Ahead of Mark Lockheart's performance on Symphony Hall stage this month Tony Dudley-Evans, Artistic Adviser to the Jazzlines programme at Town Hall Symphony Hall, discusses Mark Lockeart and his roots in the British jazz big band Loose Tubes.
Loose Tubes Big Band was probably one of the most dramatic developments in UK jazz in the 1980s. The band was originally formed as a rehearsal band that worked under the leadership of Graham Collier, but they rapidly became a collective that transformed the UK jazz scene.
Their fun approach, great tunes and vibrant approach to live performance was a breath of fresh air and they were a key band in the emergence of a whole raft of new talent.
Mark Lockheart was an important member of Loose Tubes and is an excellent example of a musician who has used his experience in the band to develop into a musician noted for the range of his creative activity.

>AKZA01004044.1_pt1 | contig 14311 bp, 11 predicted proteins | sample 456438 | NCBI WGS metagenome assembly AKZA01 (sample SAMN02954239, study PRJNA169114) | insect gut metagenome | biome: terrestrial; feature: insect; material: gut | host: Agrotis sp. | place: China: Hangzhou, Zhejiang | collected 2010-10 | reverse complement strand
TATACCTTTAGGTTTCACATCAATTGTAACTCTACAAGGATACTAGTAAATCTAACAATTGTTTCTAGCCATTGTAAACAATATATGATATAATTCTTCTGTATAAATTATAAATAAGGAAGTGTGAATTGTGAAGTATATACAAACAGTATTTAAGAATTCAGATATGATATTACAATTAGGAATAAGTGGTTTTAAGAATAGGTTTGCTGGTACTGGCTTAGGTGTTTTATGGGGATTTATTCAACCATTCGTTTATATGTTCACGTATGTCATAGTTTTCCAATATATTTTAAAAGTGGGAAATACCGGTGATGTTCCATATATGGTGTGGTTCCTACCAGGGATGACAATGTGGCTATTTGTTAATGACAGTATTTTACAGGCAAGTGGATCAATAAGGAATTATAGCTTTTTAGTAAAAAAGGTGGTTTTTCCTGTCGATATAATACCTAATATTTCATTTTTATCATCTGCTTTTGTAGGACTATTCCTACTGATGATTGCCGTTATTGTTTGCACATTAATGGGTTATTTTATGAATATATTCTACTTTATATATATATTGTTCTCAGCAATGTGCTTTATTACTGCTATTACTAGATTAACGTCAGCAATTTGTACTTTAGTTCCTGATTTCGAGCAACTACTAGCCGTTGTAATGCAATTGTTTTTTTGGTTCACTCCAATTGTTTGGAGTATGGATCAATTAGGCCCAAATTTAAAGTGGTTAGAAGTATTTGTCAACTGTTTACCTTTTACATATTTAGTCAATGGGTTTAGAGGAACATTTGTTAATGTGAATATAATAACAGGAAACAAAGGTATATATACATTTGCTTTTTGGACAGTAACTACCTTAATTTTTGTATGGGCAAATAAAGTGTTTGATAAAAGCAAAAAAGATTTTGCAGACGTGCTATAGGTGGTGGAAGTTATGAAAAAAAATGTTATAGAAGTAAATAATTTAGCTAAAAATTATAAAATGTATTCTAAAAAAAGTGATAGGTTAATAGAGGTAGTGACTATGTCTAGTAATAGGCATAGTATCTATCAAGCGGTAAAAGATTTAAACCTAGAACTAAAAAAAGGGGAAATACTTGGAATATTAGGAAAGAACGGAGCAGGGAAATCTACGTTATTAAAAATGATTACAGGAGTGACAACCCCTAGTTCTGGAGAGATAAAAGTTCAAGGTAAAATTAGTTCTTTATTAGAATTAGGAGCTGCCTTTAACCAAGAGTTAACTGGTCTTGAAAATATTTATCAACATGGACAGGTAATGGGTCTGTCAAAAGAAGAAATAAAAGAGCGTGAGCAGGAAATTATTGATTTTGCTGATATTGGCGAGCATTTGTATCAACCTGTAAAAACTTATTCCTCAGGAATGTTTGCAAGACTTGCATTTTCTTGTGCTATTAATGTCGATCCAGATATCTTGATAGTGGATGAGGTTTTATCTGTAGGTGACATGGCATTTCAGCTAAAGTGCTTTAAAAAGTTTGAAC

He led and wrote for a large ensemble he called The Scratch Band, and was a founder member of Seb Rochford’s Polar Bear, another band that changed the grammar of UK jazz.
His latest project Days on Earth sees Mark recording with a jazz sextet and 30 piece orchestra and touring with a smaller version of the ensemble. The album has had great reviews; John Fordham in The Guardian described it as his ‘most ambitious recording of his two decades as a leader’.
The project comes to Symphony Hall stage on Wednesday 30th October as part of the Jazzlines programme.